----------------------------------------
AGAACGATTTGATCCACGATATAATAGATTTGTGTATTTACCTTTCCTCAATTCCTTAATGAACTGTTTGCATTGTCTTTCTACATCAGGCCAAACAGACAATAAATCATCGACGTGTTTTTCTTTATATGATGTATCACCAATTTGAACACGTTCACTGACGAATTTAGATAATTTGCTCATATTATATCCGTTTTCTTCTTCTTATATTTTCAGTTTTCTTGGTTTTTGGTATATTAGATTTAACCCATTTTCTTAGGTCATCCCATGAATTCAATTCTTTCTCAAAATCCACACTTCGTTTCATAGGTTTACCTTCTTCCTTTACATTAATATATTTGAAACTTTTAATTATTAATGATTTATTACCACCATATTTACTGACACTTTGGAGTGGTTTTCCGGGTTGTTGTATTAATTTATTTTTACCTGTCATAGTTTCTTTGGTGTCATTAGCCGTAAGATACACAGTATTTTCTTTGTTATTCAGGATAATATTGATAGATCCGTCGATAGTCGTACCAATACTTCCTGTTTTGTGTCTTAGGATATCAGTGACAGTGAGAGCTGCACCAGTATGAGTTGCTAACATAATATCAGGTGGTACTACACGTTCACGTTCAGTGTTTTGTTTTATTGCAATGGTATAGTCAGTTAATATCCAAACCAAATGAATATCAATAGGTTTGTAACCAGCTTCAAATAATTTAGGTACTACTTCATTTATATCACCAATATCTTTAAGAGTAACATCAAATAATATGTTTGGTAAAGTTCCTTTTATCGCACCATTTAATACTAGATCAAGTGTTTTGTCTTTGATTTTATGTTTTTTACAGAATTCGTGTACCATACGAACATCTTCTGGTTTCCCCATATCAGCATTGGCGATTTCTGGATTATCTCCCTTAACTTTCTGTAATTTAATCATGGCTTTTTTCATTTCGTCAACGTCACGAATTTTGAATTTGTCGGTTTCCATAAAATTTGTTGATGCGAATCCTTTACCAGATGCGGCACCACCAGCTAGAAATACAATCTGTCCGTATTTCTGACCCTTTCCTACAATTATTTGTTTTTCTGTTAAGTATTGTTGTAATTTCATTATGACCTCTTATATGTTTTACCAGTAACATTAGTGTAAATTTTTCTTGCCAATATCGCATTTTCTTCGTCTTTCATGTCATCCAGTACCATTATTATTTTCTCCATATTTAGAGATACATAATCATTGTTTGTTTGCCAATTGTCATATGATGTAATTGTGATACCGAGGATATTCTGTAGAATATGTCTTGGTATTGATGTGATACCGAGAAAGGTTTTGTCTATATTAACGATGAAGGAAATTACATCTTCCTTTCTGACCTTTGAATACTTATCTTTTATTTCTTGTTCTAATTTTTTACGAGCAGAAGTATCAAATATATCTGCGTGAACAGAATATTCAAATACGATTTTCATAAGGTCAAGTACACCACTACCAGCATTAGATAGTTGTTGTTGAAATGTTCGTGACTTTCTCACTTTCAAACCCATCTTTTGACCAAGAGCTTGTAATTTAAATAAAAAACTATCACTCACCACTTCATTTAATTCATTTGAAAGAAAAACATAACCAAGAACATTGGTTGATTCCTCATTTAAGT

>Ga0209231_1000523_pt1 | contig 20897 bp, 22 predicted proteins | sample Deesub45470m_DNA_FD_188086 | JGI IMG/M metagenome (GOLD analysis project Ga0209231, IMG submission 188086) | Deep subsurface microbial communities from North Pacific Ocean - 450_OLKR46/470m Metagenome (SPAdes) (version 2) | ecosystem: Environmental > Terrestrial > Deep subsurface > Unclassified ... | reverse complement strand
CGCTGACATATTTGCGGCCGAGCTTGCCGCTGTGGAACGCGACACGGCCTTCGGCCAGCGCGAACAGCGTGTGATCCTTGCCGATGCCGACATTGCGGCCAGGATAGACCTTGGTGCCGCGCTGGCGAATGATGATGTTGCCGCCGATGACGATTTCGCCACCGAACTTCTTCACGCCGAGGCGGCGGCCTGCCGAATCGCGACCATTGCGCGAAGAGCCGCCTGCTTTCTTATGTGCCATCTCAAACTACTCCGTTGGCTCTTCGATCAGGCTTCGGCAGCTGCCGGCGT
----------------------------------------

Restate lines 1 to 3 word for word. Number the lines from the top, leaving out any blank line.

AGAACGATTTGATCCACGATATAATAGATTTGTGTATTTACCTTTCCTCAATTCCTTAATGAACTGTTTGCATTGTCTTTCTACATCAGGCCAAACAGACAATAAATCATCGACGTGTTTTTCTTTATATGATGTATCACCAATTTGAACACGTTCACTGACGAATTTAGATAATTTGCTCATATTATATCCGTTTTCTTCTTCTTATATTTTCAGTTTTCTTGGTTTTTGGTATATTAGATTTAACCCATTTTCTTAGGTCATCCCATGAATTCAATTCTTTCTCAAAATCCACACTTCGTTTCATAGGTTTACCTTCTTCCTTTACATTAATATATTTGAAACTTTTAATTATTAATGATTTATTACCACCATATTTACTGACACTTTGGAGTGGTTTTCCGGGTTGTTGTATTAATTTATTTTTACCTGTCATAGTTTCTTTGGTGTCATTAGCCGTAAGATACACAGTATTTTCTTTGTTATTCAGGATAATATTGATAGATCCGTCGATAGTCGTACCAATACTTCCTGTTTTGTGTCTTAGGATATCAGTGACAGTGAGAGCTGCACCAGTATGAGTTGCTAACATAATATCAGGTGGTACTACACGTTCACGTTCAGTGTTTTGTTTTATTGCAATGGTATAGTCAGTTAATATCCAAACCAAATGAATATCAATAGGTTTGTAACCAGCTTCAAATAATTTAGGTACTACTTCATTTATATCACCAATATCTTTAAGAGTAACATCAAATAATATGTTTGGTAAAGTTCCTTTTATCGCACCATTTAATACTAGATCAAGTGTTTTGTCTTTGATTTTATGTTTTTTACAGAATTCGTGTACCATACGAACATCTTCTGGTTTCCCCATATCAGCATTGGCGATTTCTGGATTATCTCCCTTAACTTTCTGTAATTTAATCATGGCTTTTTTCATTTCGTCAACGTCACGAATTTTGAATTTGTCGGTTTCCATAAAATTTGTTGATGCGAATCCTTTACCAGATGCGGCACCACCAGCTAGAAATACAATCTGTCCGTATTTCTGACCCTTTCCTACAATTATTTGTTTTTCTGTTAAGTATTGTTGTAATTTCATTATGACCTCTTATATGTTTTACCAGTAACATTAGTGTAAATTTTTCTTGCCAATATCGCATTTTCTTCGTCTTTCATGTCATCCAGTACCATTATTATTTTCTCCATATTTAGAGATACATAATCATTGTTTGTTTGCCAATTGTCATATGATGTAATTGTGATACCGAGGATATTCTGTAGAATATGTCTTGGTATTGATGTGATACCGAGAAAGGTTTTGTCTATATTAACGATGAAGGAAATTACATCTTCCTTTCTGACCTTTGAATACTTATCTTTTATTTCTTGTTCTAATTTTTTACGAGCAGAAGTATCAAATATATCTGCGTGAACAGAATATTCAAATACGATTTTCATAAGGTCAAGTACACCACTACCAGCATTAGATAGTTGTTGTTGAAATGTTCGTGACTTTCTCACTTTCAAACCCATCTTTTGACCAAGAGCTTGTAATTTAAATAAAAAACTATCACTCACCACTTCATTTAATTCATTTGAAAGAAAAACATAACCAAGAACATTGGTTGATTCCTCATTTAAGT

>Ga0209231_1000523_pt1 | contig 20897 bp, 22 predicted proteins | sample Deesub45470m_DNA_FD_188086 | JGI IMG/M metagenome (GOLD analysis project Ga0209231, IMG submission 188086) | Deep subsurface microbial communities from North Pacific Ocean - 450_OLKR46/470m Metagenome (SPAdes) (version 2) | ecosystem: Environmental > Terrestrial > Deep subsurface > Unclassified ... | reverse complement strand
CGCTGACATATTTGCGGCCGAGCTTGCCGCTGTGGAACGCGACACGGCCTTCGGCCAGCGCGAACAGCGTGTGATCCTTGCCGATGCCGACATTGCGGCCAGGATAGACCTTGGTGCCGCGCTGGCGAATGATGATGTTGCCGCCGATGACGATTTCGCCACCGAACTTCTTCACGCCGAGGCGGCGGCCTGCCGAATCGCGACCATTGCGCGAAGAGCCGCCTGCTTTCTTATGTGCCATCTCAAACTACTCCGTTGGCTCTTCGATCAGGCTTCGGCAGCTGCCGGCGT